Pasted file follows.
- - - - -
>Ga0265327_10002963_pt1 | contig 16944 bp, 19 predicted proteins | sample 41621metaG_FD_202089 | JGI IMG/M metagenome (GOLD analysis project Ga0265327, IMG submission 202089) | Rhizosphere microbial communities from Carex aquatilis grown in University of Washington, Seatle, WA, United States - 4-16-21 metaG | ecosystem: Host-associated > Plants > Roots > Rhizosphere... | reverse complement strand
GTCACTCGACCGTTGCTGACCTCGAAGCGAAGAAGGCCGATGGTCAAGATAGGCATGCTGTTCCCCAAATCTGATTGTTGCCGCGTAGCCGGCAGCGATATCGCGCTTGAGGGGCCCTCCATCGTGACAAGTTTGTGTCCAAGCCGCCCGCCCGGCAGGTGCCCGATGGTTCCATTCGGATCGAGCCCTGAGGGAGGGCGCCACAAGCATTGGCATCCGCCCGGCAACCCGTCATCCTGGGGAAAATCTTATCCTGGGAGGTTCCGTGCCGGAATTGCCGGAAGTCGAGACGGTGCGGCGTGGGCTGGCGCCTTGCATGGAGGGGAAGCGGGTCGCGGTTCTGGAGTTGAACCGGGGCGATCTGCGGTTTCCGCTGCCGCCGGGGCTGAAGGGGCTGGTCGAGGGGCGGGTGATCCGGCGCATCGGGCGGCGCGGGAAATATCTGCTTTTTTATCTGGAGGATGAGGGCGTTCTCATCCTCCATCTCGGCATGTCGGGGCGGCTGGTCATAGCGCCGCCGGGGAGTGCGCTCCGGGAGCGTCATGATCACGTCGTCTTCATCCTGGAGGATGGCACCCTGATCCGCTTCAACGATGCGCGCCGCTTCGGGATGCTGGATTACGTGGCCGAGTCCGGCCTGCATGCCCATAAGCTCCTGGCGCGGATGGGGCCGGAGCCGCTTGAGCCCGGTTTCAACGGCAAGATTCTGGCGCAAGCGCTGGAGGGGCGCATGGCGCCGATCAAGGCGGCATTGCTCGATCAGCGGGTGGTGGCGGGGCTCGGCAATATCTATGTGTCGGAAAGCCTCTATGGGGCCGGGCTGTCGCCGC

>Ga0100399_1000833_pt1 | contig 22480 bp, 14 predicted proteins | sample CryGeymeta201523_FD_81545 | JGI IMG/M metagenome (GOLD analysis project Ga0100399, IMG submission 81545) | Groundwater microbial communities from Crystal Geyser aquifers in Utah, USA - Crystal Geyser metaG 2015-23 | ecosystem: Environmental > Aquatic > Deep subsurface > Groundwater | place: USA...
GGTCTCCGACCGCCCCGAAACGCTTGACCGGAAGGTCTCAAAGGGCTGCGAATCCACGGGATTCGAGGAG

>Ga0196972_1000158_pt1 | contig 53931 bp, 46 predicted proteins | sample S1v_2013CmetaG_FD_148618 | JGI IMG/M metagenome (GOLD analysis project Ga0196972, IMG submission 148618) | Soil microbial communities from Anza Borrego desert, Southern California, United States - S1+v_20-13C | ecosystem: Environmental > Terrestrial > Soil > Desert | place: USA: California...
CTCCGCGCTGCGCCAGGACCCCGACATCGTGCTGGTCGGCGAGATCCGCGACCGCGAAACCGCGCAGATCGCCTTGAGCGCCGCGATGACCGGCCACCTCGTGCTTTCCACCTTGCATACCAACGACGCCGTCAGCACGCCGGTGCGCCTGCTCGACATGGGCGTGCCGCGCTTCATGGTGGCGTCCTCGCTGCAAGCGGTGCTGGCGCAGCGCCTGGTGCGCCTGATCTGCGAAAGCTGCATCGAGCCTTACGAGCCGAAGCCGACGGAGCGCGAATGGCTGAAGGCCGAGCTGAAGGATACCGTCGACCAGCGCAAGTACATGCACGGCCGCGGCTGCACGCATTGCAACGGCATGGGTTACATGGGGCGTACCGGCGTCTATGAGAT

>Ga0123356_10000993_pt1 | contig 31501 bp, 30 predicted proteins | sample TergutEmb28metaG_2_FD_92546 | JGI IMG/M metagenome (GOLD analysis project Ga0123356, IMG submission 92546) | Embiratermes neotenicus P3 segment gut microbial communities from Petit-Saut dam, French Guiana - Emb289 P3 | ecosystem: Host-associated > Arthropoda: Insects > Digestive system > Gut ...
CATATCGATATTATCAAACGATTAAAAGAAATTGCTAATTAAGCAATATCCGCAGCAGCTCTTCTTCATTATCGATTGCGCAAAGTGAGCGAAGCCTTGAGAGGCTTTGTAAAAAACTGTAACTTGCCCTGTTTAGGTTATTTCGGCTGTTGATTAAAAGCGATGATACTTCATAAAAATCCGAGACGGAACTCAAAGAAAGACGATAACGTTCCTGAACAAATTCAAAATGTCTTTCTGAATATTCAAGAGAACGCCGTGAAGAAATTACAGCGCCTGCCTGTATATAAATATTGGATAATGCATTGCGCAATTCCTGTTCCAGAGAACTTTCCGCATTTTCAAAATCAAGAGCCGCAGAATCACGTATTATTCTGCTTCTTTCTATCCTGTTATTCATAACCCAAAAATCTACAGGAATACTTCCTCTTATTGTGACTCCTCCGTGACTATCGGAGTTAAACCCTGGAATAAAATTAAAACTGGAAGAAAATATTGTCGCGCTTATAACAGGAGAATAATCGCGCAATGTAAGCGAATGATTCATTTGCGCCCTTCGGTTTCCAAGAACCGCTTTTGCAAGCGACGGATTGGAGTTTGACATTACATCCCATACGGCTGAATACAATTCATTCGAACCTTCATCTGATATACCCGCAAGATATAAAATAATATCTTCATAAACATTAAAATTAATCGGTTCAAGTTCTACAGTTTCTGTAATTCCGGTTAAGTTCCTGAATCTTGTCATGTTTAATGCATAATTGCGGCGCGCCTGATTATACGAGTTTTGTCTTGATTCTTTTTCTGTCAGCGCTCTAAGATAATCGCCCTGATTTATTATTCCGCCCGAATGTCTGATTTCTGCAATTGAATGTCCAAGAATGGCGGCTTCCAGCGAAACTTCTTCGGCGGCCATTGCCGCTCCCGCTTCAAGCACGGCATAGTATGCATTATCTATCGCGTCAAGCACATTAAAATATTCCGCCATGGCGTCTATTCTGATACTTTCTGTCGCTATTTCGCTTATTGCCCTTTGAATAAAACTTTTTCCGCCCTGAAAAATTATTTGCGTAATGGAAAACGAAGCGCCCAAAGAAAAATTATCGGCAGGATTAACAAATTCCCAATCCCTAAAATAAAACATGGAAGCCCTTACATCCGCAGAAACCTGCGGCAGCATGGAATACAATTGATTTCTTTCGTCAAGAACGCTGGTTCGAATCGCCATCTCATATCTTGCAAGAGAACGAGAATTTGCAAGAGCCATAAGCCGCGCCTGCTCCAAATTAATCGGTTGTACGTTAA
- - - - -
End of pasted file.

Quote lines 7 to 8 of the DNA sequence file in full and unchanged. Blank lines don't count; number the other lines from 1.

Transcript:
>Ga0123356_10000993_pt1 | contig 31501 bp, 30 predicted proteins | sample TergutEmb28metaG_2_FD_92546 | JGI IMG/M metagenome (GOLD analysis project Ga0123356, IMG submission 92546) | Embiratermes neotenicus P3 segment gut microbial communities from Petit-Saut dam, French Guiana - Emb289 P3 | ecosystem: Host-associated > Arthropoda: Insects > Digestive system > Gut ...
CATATCGATATTATCAAACGATTAAAAGAAATTGCTAATTAAGCAATATCCGCAGCAGCTCTTCTTCATTATCGATTGCGCAAAGTGAGCGAAGCCTTGAGAGGCTTTGTAAAAAACTGTAACTTGCCCTGTTTAGGTTATTTCGGCTGTTGATTAAAAGCGATGATACTTCATAAAAATCCGAGACGGAACTCAAAGAAAGACGATAACGTTCCTGAACAAATTCAAAATGTCTTTCTGAATATTCAAGAGAACGCCGTGAAGAAATTACAGCGCCTGCCTGTATATAAATATTGGATAATGCATTGCGCAATTCCTGTTCCAGAGAACTTTCCGCATTTTCAAAATCAAGAGCCGCAGAATCACGTATTATTCTGCTTCTTTCTATCCTGTTATTCATAACCCAAAAATCTACAGGAATACTTCCTCTTATTGTGACTCCTCCGTGACTATCGGAGTTAAACCCTGGAATAAAATTAAAACTGGAAGAAAATATTGTCGCGCTTATAACAGGAGAATAATCGCGCAATGTAAGCGAATGATTCATTTGCGCCCTTCGGTTTCCAAGAACCGCTTTTGCAAGCGACGGATTGGAGTTTGACATTACATCCCATACGGCTGAATACAATTCATTCGAACCTTCATCTGATATACCCGCAAGATATAAAATAATATCTTCATAAACATTAAAATTAATCGGTTCAAGTTCTACAGTTTCTGTAATTCCGGTTAAGTTCCTGAATCTTGTCATGTTTAATGCATAATTGCGGCGCGCCTGATTATACGAGTTTTGTCTTGATTCTTTTTCTGTCAGCGCTCTAAGATAATCGCCCTGATTTATTATTCCGCCCGAATGTCTGATTTCTGCAATTGAATGTCCAAGAATGGCGGCTTCCAGCGAAACTTCTTCGGCGGCCATTGCCGCTCCCGCTTCAAGCACGGCATAGTATGCATTATCTATCGCGTCAAGCACATTAAAATATTCCGCCATGGCGTCTATTCTGATACTTTCTGTCGCTATTTCGCTTATTGCCCTTTGAATAAAACTTTTTCCGCCCTGAAAAATTATTTGCGTAATGGAAAACGAAGCGCCCAAAGAAAAATTATCGGCAGGATTAACAAATTCCCAATCCCTAAAATAAAACATGGAAGCCCTTACATCCGCAGAAACCTGCGGCAGCATGGAATACAATTGATTTCTTTCGTCAAGAACGCTGGTTCGAATCGCCATCTCATATCTTGCAAGAGAACGAGAATTTGCAAGAGCCATAAGCCGCGCCTGCTCCAAATTAATCGGTTGTACGTTAA